Krak, or Krakus, is the legendary founder of the Polish city of Cracow.
There are several versions of the founding legend, all occuring circa 700AD, but the two most common are as follows:
On Wawel Hill, alongside the Vistula River, once, well before the current city of beauty and buried kings, was a small village of sheep and cattle farmers.
The village life was idyllic, except for the farming part, and the bit where there was a dragon, sleeping in a cave, on the hill.
Of course, being that the elders had told the story of the dragon for generations, and everyone knew that they'd be safe unless someone went into its cave and woke it up, no-one worried too much.
This can only go on so long, as anyone familiar with the narrative imperative and/or teenagers will tell you.
Five impetuous Polish lads, puffed full of bravado, vodka, and hormones (this part is extrapolation, but I think, justified), took it upon themselves to disprove the legends of their forefathers, and thusly earn the undying respect of the village lovelies.
So, they bravely set forth, and climbed the hills, and found, to their surprise, a cave. Slightly shocked, and yet slightly gratified that their elders were not entirely lying about the subject, they continued, slowly, inside.
As they crept along, in dank, dark, creepy tunnels, wondering if the elders kept them out of here because this is where their still was, one of them heard a noise. The others, slightly harder of hearing, said it was his heartbeat, or the wind, or something.
They continued on, and then - the others heard it too.
However, trapped by their bravado and scientific analysis, they continued to blame the wind, and kept on.
The cave was quite deep, but there comes a time when they find the final corner, and turn it. The wind has been getting louder, and louder, and more and more like the breating of some gigantic beast, all this time, of course, and the five young men's fight or flight mechanisms have been gearing for action, so:
They turn the final corner.
The thing, whatever it is, opens its eyes, and affixes them with a baleful glare*, and breathes, again, and they feel it, this time, hot, and getting hotter.
The five young adrenaline pumped Polish lads run for their lives, and the Dragon stretches, and performs the Draconic version of morning ablutions.
Then, hungry, it stoked its internal fires, and slithered from the cave, in search of food.
This ablutative process took long enough, and the boys' tale had been fearsome enough, that there was none of the Dragon's favourite food around, so instead, it stole a fine heifer, and retired.
This continued for some time. The Villagers recalled the Dragon's name - Smok - and wailed, quite a bit, dependent, as they were, upon their herds.
Here is where the stories divide:
In one, the most common, Krak was a wise man of the village, who, in typical wise man fashion, sat back and did nothing, until the villagers came to him. At which point he said:
"Fear not, Villagers! I, Krak, will solve all our problems - the traditional Polish way!"**
He mixed up some vile concoction, and smeared it over a ram.
The King of Poland became aware of the Dragon Menace, and despaired. Knights were sent, in vain, to fight the beast, but they acheived nothing bar saving the Dragon inventing tinfoil, for all your roasting needs. Men of science, men of valour, men of complete scepticism, with regards to mythical draconic beasts, all quested to slay or disprove the beast.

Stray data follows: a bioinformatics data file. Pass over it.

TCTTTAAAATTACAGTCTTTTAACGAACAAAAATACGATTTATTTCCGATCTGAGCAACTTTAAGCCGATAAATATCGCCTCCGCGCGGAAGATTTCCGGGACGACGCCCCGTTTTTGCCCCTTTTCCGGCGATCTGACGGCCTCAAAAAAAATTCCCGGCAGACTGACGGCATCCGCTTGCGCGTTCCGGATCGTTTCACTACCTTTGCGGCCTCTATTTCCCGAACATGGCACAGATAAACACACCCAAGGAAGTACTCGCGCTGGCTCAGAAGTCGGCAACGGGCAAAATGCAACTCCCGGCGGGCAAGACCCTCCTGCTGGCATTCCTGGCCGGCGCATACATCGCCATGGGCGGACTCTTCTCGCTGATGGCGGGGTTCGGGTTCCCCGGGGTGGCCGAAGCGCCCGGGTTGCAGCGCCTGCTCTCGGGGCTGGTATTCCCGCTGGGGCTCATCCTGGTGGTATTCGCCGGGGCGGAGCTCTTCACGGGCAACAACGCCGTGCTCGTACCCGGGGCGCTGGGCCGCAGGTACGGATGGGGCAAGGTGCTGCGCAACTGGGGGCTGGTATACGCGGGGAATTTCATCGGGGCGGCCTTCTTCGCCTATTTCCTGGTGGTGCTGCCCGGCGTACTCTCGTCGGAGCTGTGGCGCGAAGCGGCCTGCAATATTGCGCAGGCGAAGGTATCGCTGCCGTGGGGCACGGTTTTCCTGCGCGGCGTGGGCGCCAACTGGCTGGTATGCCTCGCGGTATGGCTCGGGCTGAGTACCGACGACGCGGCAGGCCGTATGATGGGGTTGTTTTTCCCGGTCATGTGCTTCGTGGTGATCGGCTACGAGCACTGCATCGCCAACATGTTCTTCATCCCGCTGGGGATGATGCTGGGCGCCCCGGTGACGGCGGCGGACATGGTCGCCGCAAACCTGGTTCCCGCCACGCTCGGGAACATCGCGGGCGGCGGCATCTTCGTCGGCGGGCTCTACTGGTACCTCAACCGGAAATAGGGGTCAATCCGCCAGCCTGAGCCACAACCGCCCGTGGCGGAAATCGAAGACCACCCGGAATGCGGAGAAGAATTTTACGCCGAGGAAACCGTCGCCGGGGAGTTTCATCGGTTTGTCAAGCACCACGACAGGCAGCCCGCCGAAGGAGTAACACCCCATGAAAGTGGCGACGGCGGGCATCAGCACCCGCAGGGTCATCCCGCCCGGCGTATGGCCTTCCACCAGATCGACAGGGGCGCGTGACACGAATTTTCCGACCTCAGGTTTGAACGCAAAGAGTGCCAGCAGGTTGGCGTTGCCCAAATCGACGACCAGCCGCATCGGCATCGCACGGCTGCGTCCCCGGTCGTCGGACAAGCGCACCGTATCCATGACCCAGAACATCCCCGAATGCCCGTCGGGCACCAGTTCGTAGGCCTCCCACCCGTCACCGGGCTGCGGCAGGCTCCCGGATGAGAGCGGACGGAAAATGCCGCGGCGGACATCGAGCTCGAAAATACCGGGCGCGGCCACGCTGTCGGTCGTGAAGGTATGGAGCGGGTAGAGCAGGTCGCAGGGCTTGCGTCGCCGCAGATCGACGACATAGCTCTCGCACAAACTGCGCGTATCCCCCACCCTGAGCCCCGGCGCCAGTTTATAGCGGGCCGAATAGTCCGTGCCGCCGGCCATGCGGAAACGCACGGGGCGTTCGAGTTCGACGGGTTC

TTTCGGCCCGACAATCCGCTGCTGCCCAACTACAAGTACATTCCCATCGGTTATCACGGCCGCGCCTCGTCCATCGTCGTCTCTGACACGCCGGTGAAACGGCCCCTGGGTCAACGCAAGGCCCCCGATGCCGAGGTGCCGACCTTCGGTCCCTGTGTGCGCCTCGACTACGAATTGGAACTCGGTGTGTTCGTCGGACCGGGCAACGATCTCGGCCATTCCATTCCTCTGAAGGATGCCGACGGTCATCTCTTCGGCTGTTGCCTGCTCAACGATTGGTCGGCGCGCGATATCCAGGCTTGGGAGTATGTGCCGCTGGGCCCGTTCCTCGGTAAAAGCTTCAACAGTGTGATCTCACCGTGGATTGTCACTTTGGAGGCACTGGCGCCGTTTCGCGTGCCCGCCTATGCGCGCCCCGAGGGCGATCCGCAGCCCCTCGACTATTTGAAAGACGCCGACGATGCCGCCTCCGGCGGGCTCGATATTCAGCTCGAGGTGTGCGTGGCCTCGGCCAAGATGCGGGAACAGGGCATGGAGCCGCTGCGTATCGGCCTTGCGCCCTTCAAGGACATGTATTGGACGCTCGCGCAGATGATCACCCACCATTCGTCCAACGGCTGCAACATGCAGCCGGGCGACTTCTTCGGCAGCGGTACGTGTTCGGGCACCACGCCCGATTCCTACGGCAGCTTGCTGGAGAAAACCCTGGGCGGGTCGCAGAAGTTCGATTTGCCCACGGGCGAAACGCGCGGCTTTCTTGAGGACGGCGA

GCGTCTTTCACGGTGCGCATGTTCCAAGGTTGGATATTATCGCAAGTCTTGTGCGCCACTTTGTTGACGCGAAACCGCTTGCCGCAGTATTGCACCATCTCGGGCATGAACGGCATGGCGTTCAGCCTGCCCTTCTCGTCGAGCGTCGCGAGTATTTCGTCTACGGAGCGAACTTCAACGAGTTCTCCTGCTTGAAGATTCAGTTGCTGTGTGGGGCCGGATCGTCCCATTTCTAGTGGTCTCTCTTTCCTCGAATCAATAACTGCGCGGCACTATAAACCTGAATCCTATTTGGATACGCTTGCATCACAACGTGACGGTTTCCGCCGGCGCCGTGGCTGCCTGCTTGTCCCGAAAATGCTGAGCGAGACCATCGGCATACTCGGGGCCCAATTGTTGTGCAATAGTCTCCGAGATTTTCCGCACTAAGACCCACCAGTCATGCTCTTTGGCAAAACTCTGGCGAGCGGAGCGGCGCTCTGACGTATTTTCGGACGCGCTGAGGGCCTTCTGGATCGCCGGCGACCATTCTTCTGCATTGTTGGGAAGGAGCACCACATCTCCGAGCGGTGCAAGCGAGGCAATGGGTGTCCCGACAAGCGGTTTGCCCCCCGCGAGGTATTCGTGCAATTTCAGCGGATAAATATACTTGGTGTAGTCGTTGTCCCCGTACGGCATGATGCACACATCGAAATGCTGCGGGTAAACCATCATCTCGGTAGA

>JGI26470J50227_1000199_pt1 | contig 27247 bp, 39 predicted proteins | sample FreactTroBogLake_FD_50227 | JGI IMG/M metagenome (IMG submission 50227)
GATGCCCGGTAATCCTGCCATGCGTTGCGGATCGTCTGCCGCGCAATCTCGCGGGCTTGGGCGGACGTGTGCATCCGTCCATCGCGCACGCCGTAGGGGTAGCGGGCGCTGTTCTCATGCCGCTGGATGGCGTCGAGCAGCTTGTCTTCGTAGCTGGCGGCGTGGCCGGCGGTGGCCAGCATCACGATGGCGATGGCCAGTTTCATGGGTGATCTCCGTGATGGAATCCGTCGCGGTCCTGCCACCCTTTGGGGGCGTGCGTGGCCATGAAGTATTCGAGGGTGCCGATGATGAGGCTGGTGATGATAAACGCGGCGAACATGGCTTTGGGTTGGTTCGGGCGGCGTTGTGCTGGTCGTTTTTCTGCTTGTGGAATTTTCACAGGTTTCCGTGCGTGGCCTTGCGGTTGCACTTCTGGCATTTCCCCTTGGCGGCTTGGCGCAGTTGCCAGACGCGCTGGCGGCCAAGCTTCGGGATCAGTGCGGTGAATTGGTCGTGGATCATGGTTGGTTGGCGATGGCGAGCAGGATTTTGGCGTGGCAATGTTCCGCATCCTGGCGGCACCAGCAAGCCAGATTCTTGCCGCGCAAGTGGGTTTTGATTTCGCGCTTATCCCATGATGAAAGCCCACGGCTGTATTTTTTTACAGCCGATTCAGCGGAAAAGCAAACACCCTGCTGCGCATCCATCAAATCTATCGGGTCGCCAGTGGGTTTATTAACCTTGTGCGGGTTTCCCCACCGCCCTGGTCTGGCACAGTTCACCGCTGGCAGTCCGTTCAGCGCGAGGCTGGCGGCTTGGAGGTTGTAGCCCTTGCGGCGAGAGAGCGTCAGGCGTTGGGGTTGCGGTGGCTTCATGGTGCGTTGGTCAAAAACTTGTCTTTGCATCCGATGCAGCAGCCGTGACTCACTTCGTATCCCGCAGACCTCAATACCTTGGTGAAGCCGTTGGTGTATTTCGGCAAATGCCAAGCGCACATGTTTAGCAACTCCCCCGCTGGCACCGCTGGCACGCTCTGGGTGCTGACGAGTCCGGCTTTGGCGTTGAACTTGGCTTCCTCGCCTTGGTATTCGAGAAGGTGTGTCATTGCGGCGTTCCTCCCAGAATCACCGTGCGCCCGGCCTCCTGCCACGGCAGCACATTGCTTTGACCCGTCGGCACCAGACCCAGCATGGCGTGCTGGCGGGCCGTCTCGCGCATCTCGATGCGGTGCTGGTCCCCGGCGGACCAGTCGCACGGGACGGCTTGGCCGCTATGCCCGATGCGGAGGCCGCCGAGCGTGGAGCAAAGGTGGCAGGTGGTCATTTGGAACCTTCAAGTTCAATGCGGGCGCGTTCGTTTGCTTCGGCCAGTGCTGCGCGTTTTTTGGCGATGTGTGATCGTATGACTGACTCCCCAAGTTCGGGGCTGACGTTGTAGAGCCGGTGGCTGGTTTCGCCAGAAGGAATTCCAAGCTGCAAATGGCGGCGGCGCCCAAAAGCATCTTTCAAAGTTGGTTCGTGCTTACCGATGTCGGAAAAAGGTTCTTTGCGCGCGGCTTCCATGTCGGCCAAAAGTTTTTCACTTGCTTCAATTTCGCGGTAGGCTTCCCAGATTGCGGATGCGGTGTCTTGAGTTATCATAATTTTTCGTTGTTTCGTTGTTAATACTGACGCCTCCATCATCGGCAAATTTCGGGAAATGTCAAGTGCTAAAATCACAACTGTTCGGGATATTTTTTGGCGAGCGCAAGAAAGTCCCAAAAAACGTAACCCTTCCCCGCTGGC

Things were dire, very dire.
Then this shoemaker, Krak, had a bright idea.
He put some saltpeter or sulphur in a sack, and either dressed it like a ram, or cut a ram open, and put it inside - the difference is negligible, really, but we're going for reporting as many sources as possible, here.
This is the reconvening part of the tale:
Then he, with great daring, bravery, guts, gumption, spirit, valour, and, possibly, elan, walked up the hill, holding his Trojan Sheep, and threw it, mightily, into the cave.
The Dragon, being stupid, lazy, and generally good-for-nothing, as all mankind's enemies are, in defeat, scoffed the sheep, and swallowed.
The villagers, down below, watched Krak run down the hill with bated breath. As he arrived, there came a tremendous bellow from the cave, and the enraged dragon, throat burning with the fires of Hell or Industry, depending on the source of the legend, leapt from its cave, and hurled itself bodily into the Vistula (that's the river, remember).
There, the Dragon drank, and drank, swallowing half the swift-running stream, and drank some more, and began to swell, and drank, and leak at the seams, and drank, and then, finally, with a burst of boiling water not seen again till the first, and failed, industrial revolution steam engine, popped.
Small wet parts of Dragon flew into the air, but, fortunately, due to the flammable nature of both Dragons and the brand-new Dragon Poison, the water burned away, then the debris, before it landed.
Krak, of course, was a hero. The people were mightily impressed, the king's daughter married, and the village Krak's to rule.
He built the castle that now stands atop Wawel Hill, and the city named for him. And, on the passing of the king, he inherited the positon, and went on to rule Poland wisely and well for many years.
1) Baleful glares are traditional moster material, if they have big eyes. It's the law.
2) Also, after sleeping for several centuries, if someone woke you up, wouldn't you be slightly baleful? It's possible that it was really blurry that they meant, but of little to no importance.
Thank you Kidas for pointing out that Smok is the generic word for Dragon, in Polish.